Now, would the Cardinals trade their No. 2 prospect who looks to be on the fast track to the big leagues? Trying to acquire him surely will be a tough game of tug of war for the Giants front office, and it could certainly cost more than a few months of Smith. If that is the case, the young outfielder is worth it. 

The Giants need to get younger, more powerful and more athletic at the trade deadline. Carlson checks all the boxes. 

Why Giants brought in umpires for second round of bullpen sessions

Why Giants brought in umpires for second round of bullpen sessions

SCOTTSDALE, Ariz. -- When Andrew Suarez kicked at the dirt on the bullpen mound Saturday and looked in at his catcher, most of what he saw was similar to every other bullpen session of his life. There was one key difference, though: An umpire in full uniform crouched behind the catcher.

Suarez fired a fastball, and the umpire emphatically pointed a finger to his left, signaling a strike.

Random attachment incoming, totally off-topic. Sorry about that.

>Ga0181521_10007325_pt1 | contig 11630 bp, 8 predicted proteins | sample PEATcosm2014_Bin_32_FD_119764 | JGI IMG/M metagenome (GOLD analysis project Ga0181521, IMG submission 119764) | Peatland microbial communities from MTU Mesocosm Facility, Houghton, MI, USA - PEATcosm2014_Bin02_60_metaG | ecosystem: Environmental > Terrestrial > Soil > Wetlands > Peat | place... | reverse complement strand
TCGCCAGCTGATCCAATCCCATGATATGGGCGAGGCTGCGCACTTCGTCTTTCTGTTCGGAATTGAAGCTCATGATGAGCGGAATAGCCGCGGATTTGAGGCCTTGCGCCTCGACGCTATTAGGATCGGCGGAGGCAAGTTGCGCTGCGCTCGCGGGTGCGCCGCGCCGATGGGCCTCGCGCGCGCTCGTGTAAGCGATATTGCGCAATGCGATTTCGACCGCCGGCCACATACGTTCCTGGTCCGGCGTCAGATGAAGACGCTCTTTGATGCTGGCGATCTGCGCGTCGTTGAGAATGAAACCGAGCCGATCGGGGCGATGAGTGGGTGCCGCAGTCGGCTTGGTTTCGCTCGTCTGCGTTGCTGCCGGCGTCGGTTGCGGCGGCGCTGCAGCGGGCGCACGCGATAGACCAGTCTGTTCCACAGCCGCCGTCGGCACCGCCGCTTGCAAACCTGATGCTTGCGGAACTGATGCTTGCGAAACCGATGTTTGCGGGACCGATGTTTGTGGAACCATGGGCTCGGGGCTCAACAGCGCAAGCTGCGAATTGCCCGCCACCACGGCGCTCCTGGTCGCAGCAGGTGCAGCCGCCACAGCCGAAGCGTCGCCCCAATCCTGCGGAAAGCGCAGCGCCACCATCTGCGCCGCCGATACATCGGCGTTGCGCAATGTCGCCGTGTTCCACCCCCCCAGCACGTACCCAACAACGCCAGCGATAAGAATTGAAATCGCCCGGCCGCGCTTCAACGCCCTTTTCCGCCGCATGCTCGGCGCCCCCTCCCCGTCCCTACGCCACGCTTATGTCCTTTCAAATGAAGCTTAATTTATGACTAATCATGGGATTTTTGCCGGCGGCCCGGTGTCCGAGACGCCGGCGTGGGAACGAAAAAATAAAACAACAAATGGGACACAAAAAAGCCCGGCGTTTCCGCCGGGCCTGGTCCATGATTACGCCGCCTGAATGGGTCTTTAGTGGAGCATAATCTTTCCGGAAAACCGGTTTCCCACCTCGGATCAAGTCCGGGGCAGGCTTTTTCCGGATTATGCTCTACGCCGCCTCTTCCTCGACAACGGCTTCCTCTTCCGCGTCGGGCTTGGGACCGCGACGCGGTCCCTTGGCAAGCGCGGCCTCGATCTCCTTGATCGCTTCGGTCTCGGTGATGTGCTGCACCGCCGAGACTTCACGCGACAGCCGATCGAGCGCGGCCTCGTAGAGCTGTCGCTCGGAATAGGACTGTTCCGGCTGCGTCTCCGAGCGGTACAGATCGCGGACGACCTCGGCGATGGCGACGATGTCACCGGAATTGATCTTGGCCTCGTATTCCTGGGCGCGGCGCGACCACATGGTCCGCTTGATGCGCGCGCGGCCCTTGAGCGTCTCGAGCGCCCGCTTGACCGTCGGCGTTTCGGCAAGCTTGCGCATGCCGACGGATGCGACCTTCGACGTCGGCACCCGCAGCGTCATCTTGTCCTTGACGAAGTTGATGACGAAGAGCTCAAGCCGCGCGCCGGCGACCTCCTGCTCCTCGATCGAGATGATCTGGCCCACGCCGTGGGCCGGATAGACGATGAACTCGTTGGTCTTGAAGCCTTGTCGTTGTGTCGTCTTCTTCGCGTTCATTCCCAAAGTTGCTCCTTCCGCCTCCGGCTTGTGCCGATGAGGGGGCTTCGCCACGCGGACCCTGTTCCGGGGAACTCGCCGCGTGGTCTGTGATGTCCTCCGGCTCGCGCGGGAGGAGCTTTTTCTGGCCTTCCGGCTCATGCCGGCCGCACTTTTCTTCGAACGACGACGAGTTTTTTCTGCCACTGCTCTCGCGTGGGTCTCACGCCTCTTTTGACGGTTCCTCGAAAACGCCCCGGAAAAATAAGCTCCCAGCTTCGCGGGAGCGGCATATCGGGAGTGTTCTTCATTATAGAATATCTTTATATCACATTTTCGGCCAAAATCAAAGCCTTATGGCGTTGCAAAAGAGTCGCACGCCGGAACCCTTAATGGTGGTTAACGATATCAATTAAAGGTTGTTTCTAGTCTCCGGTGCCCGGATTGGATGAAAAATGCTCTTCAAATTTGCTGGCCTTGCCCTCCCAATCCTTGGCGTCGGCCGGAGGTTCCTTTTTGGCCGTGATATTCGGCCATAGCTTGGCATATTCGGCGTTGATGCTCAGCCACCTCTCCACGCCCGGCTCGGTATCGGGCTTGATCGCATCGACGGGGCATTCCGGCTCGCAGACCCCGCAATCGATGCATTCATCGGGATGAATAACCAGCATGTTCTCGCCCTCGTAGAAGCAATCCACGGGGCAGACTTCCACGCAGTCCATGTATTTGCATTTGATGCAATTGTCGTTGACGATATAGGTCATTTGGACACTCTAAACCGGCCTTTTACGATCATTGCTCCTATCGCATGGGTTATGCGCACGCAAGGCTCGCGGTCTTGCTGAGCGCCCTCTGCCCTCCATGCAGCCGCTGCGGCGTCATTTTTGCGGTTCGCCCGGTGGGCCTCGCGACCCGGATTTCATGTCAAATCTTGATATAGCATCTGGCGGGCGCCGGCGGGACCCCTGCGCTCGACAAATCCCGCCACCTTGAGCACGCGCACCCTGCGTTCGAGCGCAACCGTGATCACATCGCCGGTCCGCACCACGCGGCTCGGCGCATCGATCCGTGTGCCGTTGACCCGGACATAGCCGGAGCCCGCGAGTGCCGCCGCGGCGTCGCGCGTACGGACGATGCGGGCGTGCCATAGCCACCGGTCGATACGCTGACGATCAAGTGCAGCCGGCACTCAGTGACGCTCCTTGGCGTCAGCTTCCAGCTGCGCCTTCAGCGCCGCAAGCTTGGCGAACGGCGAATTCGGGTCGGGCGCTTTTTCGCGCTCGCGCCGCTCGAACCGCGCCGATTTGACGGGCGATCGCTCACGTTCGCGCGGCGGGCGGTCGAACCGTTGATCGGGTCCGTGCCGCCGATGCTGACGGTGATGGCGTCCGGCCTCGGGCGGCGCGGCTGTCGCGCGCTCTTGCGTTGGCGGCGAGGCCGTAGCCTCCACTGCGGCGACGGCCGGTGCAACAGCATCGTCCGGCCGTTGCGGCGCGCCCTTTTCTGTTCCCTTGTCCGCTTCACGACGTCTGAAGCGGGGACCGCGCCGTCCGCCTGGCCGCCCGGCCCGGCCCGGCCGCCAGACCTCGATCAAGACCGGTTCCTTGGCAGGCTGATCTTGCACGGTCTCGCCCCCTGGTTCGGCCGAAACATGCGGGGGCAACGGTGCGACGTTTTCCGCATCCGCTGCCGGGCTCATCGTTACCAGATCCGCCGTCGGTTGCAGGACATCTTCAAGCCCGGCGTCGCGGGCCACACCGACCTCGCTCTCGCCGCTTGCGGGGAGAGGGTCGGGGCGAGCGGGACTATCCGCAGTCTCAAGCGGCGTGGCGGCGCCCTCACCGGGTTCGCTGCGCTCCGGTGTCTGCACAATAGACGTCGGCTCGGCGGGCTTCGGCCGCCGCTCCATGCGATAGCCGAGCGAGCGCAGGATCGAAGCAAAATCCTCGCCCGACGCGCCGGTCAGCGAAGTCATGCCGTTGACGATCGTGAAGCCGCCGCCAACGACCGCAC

"It was different, but I liked it," Suarez said. "You get a good feel for the plate."

The Giants have made a lot of subtle changes to drills under manager Gabe Kapler and a 13-person coaching staff. Pitchers fielded pop-ups Sunday, an extreme rarity in a sport where the default move for a pitcher is to get out of the way and let an infielder take over. The outfield drills more closely resemble the NFL combine, with cones meticulously set up and coaches focusing on change-of-direction. But the biggest difference through a week of camp has been the addition of three real professional umpires to bullpen sessions.